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I am wondering what is the best way to support both in place editing at a datagrid and advanced for properties that cannot fit into a row. My first idea is to have a pencil at the left for in row editing,and double click for advanced. But this may not be obvious.Having an another button with text like Edit at right visible on hover is it a good idea for advanced edit. Any other idea?

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4 Answers

up vote 3 down vote accepted

Depending on the expected amount of full detailed editing vs. simple in-line editing should give you an answer how to solve editing.

80:20 in favour of simple editing

In this case I'd use a pencil (when visually not overwhelming or distracting) or clickable item name/row (when click can't be associated with anything else) which would display the in-place editor. Withing this editor there would be a link/button/icon that would say: edit all details.

Something similar is done on Google Calendar when creating an event. You can easily create an even in place but that bubble also has a link Edit event.

80:20 in favour of full editing

In this case in-place editor doesn't make sense at all and only detailed editor should be provided.

In-place editor notes

In-place editors only make sense when:

  1. multi-item listing control (be it grid or anything else) displays all item properties that can easily be edited using in-place editor (some properties may be too complex to display in a simple in-place editor.
  2. when users will more likely edit just a subset of the item's properties displayed in the multi-item listing control as opposed to all properties or those that are omitted from listing.

When none of these is met then there's no need (or better sense) in having an in-place editor in the first place and would be considered bad UX.

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actually this is for product listing.. I would like an inplace price change for example ,and for advanced properties advanced editing.. –  Parhs Sep 26 '11 at 14:04
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I think having many rows with pencil icons might get visually repetitive, though it entirely depends on how many rows in the table all together, and how many of those rows are editable.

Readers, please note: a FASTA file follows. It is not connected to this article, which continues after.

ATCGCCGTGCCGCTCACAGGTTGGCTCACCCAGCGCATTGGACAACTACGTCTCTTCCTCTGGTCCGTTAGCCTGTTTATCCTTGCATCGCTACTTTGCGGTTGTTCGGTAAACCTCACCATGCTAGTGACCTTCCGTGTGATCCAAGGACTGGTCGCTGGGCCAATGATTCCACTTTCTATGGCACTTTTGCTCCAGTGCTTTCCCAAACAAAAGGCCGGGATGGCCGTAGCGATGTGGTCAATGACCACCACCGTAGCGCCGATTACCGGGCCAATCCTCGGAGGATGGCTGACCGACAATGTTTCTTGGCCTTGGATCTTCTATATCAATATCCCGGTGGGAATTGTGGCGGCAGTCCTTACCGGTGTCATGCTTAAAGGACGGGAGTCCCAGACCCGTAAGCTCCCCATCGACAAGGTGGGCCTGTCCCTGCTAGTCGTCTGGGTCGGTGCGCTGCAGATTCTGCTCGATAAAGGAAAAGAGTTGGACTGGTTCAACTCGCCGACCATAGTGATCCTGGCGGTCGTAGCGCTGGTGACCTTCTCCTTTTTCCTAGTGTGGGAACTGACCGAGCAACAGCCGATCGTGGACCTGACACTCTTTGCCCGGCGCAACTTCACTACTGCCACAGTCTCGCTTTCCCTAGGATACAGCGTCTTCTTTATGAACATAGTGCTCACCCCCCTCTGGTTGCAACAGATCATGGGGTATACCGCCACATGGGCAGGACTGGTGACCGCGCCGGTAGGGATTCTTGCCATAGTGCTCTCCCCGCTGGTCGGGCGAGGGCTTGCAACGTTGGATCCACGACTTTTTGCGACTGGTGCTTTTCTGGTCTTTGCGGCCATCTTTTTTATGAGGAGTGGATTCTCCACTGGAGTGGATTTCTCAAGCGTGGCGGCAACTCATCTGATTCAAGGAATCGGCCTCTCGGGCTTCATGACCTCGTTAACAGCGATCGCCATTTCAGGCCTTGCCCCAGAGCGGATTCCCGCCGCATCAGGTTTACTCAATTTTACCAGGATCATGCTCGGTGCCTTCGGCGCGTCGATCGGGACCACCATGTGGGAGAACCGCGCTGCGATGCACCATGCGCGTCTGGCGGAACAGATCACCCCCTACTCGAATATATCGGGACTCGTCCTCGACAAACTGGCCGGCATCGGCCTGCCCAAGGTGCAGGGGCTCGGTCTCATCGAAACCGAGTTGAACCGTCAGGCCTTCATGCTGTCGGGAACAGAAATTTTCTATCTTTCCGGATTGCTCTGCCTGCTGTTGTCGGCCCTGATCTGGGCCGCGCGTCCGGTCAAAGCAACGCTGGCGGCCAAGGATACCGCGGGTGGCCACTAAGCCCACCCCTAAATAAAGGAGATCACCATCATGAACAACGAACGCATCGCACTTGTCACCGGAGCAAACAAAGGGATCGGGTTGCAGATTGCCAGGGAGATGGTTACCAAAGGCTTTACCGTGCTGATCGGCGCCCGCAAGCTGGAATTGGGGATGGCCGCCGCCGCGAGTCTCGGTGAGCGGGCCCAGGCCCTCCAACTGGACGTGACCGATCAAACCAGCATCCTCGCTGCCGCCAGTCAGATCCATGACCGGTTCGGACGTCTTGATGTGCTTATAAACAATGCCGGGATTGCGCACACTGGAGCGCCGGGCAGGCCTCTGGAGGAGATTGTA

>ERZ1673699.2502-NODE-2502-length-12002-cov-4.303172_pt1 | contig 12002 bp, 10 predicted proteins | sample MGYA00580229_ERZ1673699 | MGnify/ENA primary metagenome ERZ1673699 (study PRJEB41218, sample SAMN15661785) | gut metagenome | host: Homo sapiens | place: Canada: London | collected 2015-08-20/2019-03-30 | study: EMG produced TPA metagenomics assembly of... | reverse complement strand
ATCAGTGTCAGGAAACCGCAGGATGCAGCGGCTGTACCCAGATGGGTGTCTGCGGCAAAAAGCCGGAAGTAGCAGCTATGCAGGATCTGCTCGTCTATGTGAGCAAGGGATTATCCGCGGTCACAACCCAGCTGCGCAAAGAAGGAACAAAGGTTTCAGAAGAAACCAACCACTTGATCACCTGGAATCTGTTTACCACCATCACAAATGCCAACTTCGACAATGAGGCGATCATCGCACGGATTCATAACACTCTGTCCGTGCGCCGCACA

Another option is to make data cells become editable by row on-click, and showing that cells are editable by using a text field with a slightly different colored cell background for contrast.

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and for properties that are not visible? Like editing in seperated form? –  Parhs Sep 23 '11 at 23:07
    
@Parhs: provide a button outside of the grid to open a separate dialog and pass the currently selected row from the grid to that dialog. –  Marjan Venema Sep 24 '11 at 10:10
    
@MarjanVenema: What if row selection is not implemented? –  Robert Koritnik Sep 26 '11 at 13:35
    
@Robert: then you are stuck with repetitive images and/or links –  Marjan Venema Sep 26 '11 at 13:38
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You can make an edit link close to the row when the user either hovers the row or he is editing some of the in-place fields. In the later case, you can use a different text such as "edit more" to indicate you can access to additional fields in a separate view.

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I think having a pencil icon on each row to open a dialog for advanced editing is better than requiring the user to select the row they want to edit and then click an 'edit' button outside the grid. I think the efficiency of this approach (1 click instead of 2 clicks) and its simplicity outweighs the aesthetic cost of repetitive, row-by-row icons.

Note, however, that these options are not mutually exclusive. The second option (row selection then out-of-grid advanced edit icon) can be used alongside the row-by-row edit icon approach, especially if you're offering the ability to delete rows. The 'in-grid selection and out-of-grid action button' layout is suited for row deletion because multiple rows can selected then deleted. This layout can also accommodate row editing by allowing the user to select a row (e.g. with a checkbox to the left of the row data) then click an out-of-grid edit icon.

The jQuery Grid Plugin (jqgrid) allows this flexible type of layout, and offers a pretty complete solution for datagrid UI's. An official grid super-widget from the jQuery UI team is another thing to keep on your radar. It's currently under active development, but I think it will make a big splash in the pool of in-browser data grids when it's released. You can find the repository for that at https://github.com/jquery/jquery-ui/commits/grid.

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